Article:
Steven Snyder. Leadership and the Art of Struggle: How Great Leaders Grow through Challenge and Adversity. San Francisco: Barrett-Koehler Publishers, 2012.
With some reservations this book is an excellent approach to developing individuals for leader roles. First, the Foreword by Bill George is worth reading. In it you can see more of this self-reflective individual’s development that has led to an illustrious career in business, in academia and as an author. And George points right to one of the reservations that I will come to below when he quotes Snyder, “Great leaders use failure as a wake-up call.” As I pointed out in my now out of print book, 1 Phoenix Rising, failure is a great teacher. We are all in agreement about that. And the strength of this book is not on the traits of what we call “a leader,” but on the practices individuals can undertake to prepare themselves for a grounded, centered, learning-full life that may or may not involve stepping into a leader role.
George points out that when he left Medtronics to join Harvard in 2004 he undertook an intensive study to find the traits of individuals who are/were effective leaders. Nothing emerged that was definitive. Rather, like Warren Bennis, he identified the challenges and crucibles these individuals experienced that helped them learn about themselves and their relationships in the world so that they could be effective in making changes in their organizations and societies. Now George recognizes the importance for individuals to become grounded. As Snyder so cogently points out, this involves integrating a set of practices into one’s life that supports continued learning and development. It seems to me that, like Sam Harris, the approach to grounding that is being advocated is Mindfulness — a set of practices very much in harmony with those valued by “integralists,” such as those found in Integral Life Practice.
And there are others besides practicing awareness, getting exercise and consistently meditating. These practices or ones like them can be found is the best of our development programs for individuals, including those to prepare them for stepping into leader roles. For example, Synder proposes a self-reflection activity using a tension map, a four cell matrix involving relationships, identity, tradition and aspiration. He offers numerous questions to explore in relation to these for developing one’s own graphic pattern. With tradition, he asks, “What major changes are taking place in your industry or market?” With relationships he asks, “In what ways can you honor and respect the views of others without diminishing your own?” With aspiration he asks, “In what ways, if any, are the explicitly stated goals of the organization inconsistent with its values?” And with identity he offers, “What, if any, ethical or moral issues are causing you tension at work?” These are just samples. Lots more where they came from – in the book.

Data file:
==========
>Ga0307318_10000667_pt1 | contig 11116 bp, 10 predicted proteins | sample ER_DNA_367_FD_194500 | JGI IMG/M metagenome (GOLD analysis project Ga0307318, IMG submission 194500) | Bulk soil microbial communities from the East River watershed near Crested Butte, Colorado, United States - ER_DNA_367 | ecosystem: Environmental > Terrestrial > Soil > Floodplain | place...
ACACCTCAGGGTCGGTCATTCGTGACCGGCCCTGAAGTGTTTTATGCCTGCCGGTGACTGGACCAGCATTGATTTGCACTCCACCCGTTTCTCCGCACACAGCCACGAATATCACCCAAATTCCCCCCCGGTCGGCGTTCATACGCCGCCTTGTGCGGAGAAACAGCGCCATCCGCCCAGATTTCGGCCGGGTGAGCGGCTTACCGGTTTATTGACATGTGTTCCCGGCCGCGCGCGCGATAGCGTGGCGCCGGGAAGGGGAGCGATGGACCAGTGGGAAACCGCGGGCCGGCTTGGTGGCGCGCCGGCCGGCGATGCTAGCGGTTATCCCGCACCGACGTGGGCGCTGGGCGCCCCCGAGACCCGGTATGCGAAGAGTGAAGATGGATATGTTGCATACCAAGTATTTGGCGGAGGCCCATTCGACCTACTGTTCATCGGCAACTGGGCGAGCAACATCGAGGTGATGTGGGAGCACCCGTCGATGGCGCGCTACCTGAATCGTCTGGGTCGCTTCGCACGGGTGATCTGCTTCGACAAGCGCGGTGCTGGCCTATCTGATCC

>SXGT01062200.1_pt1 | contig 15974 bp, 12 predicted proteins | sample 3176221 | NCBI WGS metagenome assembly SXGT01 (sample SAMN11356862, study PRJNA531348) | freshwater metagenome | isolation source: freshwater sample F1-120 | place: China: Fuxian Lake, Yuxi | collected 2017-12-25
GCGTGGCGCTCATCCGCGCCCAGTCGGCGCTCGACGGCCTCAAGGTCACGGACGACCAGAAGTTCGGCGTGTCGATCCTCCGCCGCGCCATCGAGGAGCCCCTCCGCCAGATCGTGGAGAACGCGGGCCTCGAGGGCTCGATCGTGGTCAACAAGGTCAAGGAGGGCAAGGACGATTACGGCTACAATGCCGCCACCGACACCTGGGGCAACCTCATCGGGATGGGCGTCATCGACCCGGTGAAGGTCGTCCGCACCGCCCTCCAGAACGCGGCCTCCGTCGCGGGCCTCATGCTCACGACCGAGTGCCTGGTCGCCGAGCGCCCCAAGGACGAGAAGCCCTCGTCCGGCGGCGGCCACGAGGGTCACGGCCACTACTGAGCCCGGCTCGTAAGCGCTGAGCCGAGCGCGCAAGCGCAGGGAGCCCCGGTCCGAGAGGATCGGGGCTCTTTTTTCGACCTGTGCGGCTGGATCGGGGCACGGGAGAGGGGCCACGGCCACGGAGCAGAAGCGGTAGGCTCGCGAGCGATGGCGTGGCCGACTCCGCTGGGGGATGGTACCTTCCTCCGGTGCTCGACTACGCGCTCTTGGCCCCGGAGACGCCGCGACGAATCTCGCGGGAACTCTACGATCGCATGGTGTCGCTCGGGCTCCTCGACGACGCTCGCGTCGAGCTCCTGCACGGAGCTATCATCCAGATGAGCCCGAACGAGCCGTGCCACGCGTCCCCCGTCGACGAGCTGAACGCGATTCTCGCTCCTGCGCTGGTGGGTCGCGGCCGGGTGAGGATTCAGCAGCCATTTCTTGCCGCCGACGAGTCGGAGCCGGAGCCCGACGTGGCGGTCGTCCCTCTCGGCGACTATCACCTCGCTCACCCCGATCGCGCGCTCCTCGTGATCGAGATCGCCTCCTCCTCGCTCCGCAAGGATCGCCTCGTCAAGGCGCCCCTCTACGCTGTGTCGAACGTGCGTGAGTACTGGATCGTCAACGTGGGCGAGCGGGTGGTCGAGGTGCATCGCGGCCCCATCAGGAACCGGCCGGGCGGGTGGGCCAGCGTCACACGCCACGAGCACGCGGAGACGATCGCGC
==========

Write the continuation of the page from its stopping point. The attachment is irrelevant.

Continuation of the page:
My reservation is a familiar one to readers of these reviews. Despite statements like this – “Everyone is at their own unique stage in the leadership continuum and in their mastery of the art of struggle.” – we still find statements like the following. “Great leaders use failure as a wake-up call.” So despite the progress demonstrated in this book in relation to individual development that may help them be effective in (temporary) leader roles, there is still an insistence on referring to individuals as leaders. What’s the problem with this? It perpetuates the myth of the leader. It continues to appeal to the egos of individuals who want to be thought of as nearer or at the top of some hierarchy of organization or of performance or of value. Snyder is almost there. And he is close enough to make this book well worth the read for a fresher perspective on developing individuals for leader roles.